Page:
Rep. Matt Gaetz, the Florida man who became the visible leader of the 20 holdouts during the battle for House Speaker, has introduced an amendment that would allow C-SPAN cameras to continue to run unabated as Americans saw during the 15-vote process that preceded Kevin McCarthy’s speakership.
Today it was revealed by Fox News that Gaetz introduced an amendment to the House rules that would allow C-SPAN to broadcast floor proceedings in the House without obstruction, which the network notes would mean everyday C-SPAN would be more akin to “the contentious House speaker vote” that saw another Republican lunge at Gaetz.
“I’ve received a lot of feedback from constituents about how interesting it was,” Gaetz told Fox News, “that you were able to see in real time how our government is functioning, what alliances are being created, what discussions are being had, what animated moments drive the action,” he said, which Fox News took as a reference to Rodgers lunging at him during the debate.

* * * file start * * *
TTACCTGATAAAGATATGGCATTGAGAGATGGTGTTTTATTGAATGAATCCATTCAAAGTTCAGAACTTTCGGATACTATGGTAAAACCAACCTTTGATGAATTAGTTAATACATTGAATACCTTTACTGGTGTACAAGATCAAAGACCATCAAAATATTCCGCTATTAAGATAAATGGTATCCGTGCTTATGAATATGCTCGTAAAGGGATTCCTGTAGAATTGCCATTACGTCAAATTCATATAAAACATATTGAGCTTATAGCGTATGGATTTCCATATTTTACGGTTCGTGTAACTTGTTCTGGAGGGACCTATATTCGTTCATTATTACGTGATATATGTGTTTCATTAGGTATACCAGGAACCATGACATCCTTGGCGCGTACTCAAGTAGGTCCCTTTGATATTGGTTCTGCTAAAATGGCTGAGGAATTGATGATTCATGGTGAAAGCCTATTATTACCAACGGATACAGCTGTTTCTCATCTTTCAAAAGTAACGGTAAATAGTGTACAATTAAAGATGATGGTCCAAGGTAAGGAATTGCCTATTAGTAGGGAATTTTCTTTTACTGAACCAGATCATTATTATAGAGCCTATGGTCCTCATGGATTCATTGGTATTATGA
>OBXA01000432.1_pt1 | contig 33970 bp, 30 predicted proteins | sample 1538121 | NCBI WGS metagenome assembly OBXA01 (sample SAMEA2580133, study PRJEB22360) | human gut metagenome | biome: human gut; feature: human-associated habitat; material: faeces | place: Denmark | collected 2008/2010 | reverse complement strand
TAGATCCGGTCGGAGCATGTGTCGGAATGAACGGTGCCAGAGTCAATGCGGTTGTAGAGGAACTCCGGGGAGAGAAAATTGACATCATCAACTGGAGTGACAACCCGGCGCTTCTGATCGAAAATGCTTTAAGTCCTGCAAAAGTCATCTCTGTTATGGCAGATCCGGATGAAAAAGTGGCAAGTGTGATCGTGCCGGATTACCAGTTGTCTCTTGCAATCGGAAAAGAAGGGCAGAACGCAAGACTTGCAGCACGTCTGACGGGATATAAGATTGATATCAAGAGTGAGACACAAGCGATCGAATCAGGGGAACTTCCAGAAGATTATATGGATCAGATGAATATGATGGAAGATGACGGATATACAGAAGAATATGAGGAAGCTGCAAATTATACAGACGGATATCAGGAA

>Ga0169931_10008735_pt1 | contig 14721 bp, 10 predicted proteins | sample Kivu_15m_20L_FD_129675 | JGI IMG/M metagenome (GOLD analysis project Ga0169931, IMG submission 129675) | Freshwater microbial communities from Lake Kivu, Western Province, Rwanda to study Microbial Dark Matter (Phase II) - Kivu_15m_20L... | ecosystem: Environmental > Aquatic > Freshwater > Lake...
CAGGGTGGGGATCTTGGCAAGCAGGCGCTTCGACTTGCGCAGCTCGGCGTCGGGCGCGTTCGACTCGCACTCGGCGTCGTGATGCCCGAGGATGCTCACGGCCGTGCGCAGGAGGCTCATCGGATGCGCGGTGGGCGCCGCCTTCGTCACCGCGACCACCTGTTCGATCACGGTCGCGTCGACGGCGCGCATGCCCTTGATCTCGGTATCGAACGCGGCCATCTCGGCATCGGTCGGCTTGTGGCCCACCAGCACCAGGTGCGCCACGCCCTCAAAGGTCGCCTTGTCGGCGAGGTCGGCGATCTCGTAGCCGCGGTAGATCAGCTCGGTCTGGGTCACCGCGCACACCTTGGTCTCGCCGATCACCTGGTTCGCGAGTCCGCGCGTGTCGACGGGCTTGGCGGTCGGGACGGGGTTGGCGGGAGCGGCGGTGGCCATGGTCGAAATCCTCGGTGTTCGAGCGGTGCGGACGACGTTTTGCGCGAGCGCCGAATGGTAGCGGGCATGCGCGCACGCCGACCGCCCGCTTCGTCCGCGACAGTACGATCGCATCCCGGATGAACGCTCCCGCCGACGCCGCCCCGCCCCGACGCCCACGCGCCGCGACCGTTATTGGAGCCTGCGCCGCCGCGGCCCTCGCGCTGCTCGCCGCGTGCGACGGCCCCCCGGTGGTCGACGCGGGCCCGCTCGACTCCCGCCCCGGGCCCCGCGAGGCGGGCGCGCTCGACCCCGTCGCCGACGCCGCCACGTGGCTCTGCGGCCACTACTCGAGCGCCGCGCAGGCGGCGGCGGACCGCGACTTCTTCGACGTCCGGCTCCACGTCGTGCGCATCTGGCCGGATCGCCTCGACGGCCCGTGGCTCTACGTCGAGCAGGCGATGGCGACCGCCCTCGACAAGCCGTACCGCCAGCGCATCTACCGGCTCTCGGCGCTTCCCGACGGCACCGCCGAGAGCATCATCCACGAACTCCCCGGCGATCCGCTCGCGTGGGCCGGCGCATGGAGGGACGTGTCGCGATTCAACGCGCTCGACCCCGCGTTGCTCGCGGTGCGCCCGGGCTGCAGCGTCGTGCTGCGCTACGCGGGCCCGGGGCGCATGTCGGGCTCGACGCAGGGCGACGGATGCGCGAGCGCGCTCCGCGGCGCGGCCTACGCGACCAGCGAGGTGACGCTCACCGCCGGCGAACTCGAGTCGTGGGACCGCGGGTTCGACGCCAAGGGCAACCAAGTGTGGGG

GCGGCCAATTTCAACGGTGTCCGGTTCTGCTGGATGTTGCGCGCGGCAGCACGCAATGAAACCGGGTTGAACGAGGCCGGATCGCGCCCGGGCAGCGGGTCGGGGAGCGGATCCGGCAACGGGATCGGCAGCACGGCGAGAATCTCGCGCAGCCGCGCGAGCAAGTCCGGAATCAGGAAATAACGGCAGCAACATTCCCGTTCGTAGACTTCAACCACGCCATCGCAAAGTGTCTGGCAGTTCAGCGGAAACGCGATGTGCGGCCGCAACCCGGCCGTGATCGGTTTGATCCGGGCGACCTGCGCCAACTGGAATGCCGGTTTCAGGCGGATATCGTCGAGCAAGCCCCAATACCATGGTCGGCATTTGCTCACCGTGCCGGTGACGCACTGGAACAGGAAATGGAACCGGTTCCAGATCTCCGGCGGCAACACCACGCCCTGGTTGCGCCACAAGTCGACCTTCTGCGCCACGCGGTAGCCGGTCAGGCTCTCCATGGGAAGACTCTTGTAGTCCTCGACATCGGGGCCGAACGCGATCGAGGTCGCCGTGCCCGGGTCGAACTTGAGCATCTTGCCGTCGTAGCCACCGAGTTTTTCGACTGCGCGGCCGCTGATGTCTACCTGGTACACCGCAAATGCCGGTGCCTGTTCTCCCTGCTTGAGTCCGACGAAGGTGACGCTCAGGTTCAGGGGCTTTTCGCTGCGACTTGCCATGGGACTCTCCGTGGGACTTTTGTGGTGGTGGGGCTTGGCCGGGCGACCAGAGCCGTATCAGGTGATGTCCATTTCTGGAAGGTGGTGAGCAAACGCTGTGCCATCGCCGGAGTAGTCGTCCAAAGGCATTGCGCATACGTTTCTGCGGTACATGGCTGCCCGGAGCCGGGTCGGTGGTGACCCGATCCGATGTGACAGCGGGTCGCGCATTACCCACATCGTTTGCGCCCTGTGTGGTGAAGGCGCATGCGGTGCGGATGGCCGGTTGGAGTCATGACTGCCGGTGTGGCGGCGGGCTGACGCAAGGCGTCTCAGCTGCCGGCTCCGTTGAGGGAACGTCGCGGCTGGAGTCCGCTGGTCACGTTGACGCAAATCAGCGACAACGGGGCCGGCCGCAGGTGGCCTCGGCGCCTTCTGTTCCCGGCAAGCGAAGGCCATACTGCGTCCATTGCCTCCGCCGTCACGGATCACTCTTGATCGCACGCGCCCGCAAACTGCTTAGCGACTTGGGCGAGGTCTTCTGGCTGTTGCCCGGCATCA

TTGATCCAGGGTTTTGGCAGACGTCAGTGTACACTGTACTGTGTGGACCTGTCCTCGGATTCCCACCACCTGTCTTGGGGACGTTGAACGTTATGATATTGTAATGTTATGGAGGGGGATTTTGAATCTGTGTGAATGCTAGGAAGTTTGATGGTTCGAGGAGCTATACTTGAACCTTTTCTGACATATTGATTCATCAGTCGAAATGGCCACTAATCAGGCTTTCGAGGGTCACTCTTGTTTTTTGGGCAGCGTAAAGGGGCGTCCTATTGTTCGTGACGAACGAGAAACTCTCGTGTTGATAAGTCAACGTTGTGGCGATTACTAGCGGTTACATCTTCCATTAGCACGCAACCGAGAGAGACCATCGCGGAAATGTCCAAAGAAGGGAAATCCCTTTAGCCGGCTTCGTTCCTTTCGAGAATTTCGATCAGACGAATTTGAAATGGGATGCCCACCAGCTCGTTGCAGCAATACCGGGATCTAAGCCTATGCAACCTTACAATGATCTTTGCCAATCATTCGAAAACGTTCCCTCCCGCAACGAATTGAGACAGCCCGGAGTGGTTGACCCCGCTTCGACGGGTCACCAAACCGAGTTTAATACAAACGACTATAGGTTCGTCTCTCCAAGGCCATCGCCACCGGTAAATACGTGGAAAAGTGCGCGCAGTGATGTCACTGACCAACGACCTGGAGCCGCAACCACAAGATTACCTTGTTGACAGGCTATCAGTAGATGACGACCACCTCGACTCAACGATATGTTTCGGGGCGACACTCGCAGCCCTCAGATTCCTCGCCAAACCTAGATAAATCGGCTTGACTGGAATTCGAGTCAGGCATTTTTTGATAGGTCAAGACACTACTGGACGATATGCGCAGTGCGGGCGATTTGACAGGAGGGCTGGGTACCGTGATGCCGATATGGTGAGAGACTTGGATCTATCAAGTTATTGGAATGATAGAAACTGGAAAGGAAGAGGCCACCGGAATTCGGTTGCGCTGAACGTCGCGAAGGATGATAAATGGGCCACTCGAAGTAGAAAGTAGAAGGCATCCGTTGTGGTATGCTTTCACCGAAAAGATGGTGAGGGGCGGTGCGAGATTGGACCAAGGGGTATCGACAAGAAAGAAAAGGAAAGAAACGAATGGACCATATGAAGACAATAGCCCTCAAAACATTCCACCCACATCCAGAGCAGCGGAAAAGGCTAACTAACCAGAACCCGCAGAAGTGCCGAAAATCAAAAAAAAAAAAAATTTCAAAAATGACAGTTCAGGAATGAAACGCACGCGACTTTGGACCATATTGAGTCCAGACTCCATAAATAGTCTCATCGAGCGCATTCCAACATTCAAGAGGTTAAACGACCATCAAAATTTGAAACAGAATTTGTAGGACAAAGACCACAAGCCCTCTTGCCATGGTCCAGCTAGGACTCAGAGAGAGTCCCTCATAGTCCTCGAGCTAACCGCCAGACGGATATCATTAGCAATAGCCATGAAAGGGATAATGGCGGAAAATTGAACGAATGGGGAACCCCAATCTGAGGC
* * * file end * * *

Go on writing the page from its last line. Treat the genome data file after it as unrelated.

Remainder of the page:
“And the pool view of the Congress is antiquated and a little boomer-fied,” Gaetz added.
On Twitter, Gaetz said the rules change would encourage “broader transparency,” which “is a net positive” for the American people.
Last week, America watched in real time how our government is functioning.
I’m introducing an amendment to allow @CSPAN cameras on the House floor at all times.
Broader transparency in Congress is a net positive, and we need more of it.https://t.co/O6GCKowris
— Rep. Matt Gaetz (@RepMattGaetz) January 10, 2023
In a separate, recent interview with Fox News, Gaetz suggested there should be no punishment for Rep. Mike Rogers’ congressional lunge.
“In a late night moment of high drama, people can have moments of frustration, but Mike Rogers and I have a six year productive, working relationship,” Gaetz said.
“We’re going to work together wonderfully going forward, and I don’t think there should be any punishment or reprisal, just because he had an animated moment.” Gaetz confirmed that Rogers has his “forgiveness.”
Pundits have noted that Gaetz likely increased his standing within the House of Representatives and the Republican Party by leading the 20 holdouts, even if he has become less popular with the established legislators of his own party and their allies simultaneously.